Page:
item requests the program to compute a tree using the
item requests the program to compute a tree using the PhyML method.
Network Menu
The Networks menu contains the following items:
• The Networks→NeighborNet item requests to compute a network using the NeighborNet
method.
• The Networks→SplitDecomposition
SplitDecomposition method.
item requests to compute a network using the
• The
Networks→ParsimonySplits
ParsimonySplits method.
item requests to compute a network using the
• The
Networks→ConsensusNetwork
ConsensusNetwork method.
item requests to compute a network using the
• The
Networks→SuperNetwork
SuperNetwork method.
item requests to compute a network using the
• The Networks→FilteredSuperNetwork
FilteredSuperNetwork method.
20
item requests to compute a network using the
• The
Networks→MedianNetwork
MedianNetwork method.
item requests to compute a network using the
• The
Networks→SpectralSplits
SpectralSplits method.
item requests to compute a network using the
• The Networks→HybridizationNetwork
HybridizationNetwork method.
item requests to compute a network using the
• The Networks→RecombinationNetwork
RecombinationNetwork method.
item requests to compute a network using the
12.8
Analysis Menu
The Analysis menu contains the following items:
• The Analysis→Bootstrap
item opens the Bootstrap dialog.
• The Analysis→Show Bootstrap Network item opens a new Main Viewer depicting a
network that is based on all splits that occurred in any of the bootstrap replicates. Note that
this item is enabled only after bootstrapping has been completed.
• The Analysis→Show Confidence Network item opens a new Main Viewer containing
a network that represents a 95% confidence set for the trees or networks estimated. Note
that this item is enabled only after bootstrapping has been completed.
• The Analysis→Estimate Invariable Sites
uses the capture-recapture method of [24].
• The Analysis→Compute Phylogenetic Diversity
is enabled when a set of taxa are
computed. It computes the sum of the weights for all splits that separate these taxa into two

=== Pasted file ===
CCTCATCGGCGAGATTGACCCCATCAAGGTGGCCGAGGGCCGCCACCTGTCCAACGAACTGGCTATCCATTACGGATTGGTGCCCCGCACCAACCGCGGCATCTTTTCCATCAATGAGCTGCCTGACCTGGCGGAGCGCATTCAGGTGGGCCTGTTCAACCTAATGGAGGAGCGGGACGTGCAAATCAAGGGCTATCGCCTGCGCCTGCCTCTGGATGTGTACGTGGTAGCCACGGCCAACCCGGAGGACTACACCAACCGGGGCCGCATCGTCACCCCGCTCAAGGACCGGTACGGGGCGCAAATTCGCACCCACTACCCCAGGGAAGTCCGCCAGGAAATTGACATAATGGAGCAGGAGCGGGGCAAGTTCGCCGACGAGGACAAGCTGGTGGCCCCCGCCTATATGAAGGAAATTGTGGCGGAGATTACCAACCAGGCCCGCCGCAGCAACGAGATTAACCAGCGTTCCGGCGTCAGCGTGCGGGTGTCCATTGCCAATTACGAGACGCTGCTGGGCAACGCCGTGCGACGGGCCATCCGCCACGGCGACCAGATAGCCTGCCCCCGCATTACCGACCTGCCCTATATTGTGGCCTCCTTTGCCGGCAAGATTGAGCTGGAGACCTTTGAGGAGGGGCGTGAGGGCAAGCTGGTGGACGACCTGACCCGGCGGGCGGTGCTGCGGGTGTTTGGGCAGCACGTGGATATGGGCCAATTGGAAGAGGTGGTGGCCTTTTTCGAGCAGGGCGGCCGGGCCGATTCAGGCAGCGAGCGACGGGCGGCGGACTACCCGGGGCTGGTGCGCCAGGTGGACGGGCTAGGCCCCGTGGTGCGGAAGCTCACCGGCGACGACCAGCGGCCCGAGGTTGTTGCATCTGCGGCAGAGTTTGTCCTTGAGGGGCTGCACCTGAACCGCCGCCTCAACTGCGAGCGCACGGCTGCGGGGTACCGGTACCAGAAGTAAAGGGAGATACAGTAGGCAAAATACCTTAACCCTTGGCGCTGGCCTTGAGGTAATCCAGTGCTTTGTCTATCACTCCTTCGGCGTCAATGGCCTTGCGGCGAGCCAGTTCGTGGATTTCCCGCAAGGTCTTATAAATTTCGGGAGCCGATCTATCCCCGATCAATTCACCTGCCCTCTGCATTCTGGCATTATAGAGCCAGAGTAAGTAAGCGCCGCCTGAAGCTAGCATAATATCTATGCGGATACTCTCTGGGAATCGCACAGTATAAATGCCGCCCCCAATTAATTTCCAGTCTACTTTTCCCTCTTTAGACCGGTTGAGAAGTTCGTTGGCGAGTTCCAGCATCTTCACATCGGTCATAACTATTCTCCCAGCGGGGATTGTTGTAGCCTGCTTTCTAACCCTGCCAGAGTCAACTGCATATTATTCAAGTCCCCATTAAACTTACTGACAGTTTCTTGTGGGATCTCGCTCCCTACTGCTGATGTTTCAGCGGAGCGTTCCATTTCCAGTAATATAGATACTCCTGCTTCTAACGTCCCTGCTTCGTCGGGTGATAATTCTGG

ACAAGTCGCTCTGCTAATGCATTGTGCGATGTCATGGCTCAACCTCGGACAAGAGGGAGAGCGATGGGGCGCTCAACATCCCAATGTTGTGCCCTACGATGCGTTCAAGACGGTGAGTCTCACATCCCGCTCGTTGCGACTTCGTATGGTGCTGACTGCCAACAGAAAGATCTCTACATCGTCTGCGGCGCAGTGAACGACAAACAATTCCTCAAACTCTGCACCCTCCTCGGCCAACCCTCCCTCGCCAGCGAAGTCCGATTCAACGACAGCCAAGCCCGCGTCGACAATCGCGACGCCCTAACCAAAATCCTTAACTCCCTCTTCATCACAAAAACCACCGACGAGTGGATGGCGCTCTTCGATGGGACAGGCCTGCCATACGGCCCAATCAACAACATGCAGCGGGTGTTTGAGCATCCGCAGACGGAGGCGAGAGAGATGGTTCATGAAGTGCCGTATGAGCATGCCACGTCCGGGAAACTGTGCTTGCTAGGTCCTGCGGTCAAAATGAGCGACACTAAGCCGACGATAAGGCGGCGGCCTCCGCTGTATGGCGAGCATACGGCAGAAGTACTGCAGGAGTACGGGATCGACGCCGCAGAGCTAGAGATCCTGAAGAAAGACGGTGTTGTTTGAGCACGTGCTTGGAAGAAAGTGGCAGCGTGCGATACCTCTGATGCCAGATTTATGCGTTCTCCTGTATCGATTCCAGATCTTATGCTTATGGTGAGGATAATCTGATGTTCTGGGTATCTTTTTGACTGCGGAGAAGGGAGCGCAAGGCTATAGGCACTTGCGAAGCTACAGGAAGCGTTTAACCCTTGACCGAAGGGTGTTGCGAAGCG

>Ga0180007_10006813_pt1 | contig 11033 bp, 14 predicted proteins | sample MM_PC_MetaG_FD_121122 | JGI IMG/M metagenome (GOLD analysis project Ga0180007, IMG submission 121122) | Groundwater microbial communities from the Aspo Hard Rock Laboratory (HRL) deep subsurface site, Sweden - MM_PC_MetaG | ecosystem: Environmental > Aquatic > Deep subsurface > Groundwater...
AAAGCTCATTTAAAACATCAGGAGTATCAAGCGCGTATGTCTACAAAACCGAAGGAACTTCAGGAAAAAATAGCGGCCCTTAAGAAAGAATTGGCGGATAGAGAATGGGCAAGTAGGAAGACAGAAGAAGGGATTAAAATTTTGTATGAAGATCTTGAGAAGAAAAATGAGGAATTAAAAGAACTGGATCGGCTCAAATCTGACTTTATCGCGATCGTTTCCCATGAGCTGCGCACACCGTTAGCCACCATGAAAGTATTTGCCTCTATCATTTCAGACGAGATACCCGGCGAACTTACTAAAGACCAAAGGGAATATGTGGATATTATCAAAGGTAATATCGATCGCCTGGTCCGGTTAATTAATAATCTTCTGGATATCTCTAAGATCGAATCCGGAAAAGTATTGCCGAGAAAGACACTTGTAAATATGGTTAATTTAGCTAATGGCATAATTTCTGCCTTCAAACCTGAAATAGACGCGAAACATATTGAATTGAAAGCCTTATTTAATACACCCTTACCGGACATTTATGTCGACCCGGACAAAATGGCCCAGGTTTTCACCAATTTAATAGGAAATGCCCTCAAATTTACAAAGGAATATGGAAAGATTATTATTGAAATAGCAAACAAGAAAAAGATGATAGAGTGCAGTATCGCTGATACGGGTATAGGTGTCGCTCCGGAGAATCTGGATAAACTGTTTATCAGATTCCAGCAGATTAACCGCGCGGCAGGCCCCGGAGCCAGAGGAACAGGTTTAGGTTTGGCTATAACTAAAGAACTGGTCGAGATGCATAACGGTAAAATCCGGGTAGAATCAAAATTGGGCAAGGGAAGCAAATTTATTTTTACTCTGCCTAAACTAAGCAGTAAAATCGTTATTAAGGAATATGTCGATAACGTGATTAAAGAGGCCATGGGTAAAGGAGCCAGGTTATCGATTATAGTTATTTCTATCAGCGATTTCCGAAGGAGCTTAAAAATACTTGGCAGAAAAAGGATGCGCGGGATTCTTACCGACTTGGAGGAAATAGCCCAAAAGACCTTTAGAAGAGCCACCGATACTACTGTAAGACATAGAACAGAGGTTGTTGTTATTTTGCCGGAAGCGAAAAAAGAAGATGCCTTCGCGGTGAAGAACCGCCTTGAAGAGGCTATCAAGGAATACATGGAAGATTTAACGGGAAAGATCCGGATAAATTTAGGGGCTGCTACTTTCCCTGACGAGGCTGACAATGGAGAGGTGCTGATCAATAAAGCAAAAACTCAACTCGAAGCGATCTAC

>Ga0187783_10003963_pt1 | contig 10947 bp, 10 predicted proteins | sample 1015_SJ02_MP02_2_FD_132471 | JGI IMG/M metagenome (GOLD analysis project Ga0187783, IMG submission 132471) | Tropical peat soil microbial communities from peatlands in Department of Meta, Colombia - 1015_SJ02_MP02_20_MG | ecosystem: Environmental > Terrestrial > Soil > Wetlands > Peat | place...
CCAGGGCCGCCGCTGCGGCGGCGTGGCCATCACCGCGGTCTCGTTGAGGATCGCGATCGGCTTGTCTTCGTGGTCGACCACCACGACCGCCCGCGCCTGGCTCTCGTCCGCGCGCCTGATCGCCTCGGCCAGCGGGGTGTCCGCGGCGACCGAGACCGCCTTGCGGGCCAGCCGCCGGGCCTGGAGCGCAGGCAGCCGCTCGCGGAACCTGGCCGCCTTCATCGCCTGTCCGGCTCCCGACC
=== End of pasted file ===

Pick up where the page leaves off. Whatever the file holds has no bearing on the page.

non-empty groups. On a tree, this is equivalent to the phylogenetic diversity measure of [9],
as these splits will be exactly those lying on a path between two taxa.
• The Analysis→Conduct Phi test for Recombination
the Phi test of [4].
tests for recombination using
• The Analysis→Configure Pipeline item opens the Pipeline window which can be
used to configure the parameters of a given method.
• The Analysis→Configure Recent Methods
submenus lists all recently used methods
and can be used to open the Pipeline window in the appropriate tab to configure the
parameters of a given method.
12.9
Draw Menu
The Draw menu contains the following items:
21
• The Draw→EqualAngle
item requests to draw a network using the EqualAngle method.
• The
Draw→RootedEqualAngle
RootedEqualAngle method.
• The Draw→ConvexHull
• The Draw→Phylogram
• The Draw→NoGraph
item requests to draw a rooted network using the
item requests to draw a network using the ConvexHull method.
item requests to draw a tree using the Phylogram method.
item requests that no network be computed.
• The Draw→Select Characters item opens the Pipeline:Characters:Select tab that
can be used to select individual characters (that is, sites in the given sequence alignment) to
be displayed on the nodes of the network. set of selected input trees.
• The Draw→Hide Selected Splits
item can be used to remove all selected splits directly from the depicted network. This does not change the Splits block. See also:
Data→Exclude Selected Splits .
• The Draw→Hide Non-Selected Splits
item can be used to remove all non-selected
splits directly from the depicted network. This does not change the Splits block. See also:
Data→Exclude Selected Splits .
• The Draw→Hide Incompatible Splits item can be used to remove all splits that are
incompatible with the set of currently selected splits directly from the depicted network. This
does not change the Splits block.
• The Draw→Redraw All Splits item redraws the network using all splits, including those
excluded using the previous menu item.
• The Draw→Select Trees item opens the Pipeline:Trees:Select tab that can be used
to select all splits in a given network that are contained in a given set of selected input trees.
12.10
Window Menu
The Window menu contains the following items:
• The Window→About
item shows information about the version of SplitsTree4 .
• The Window→How to Cite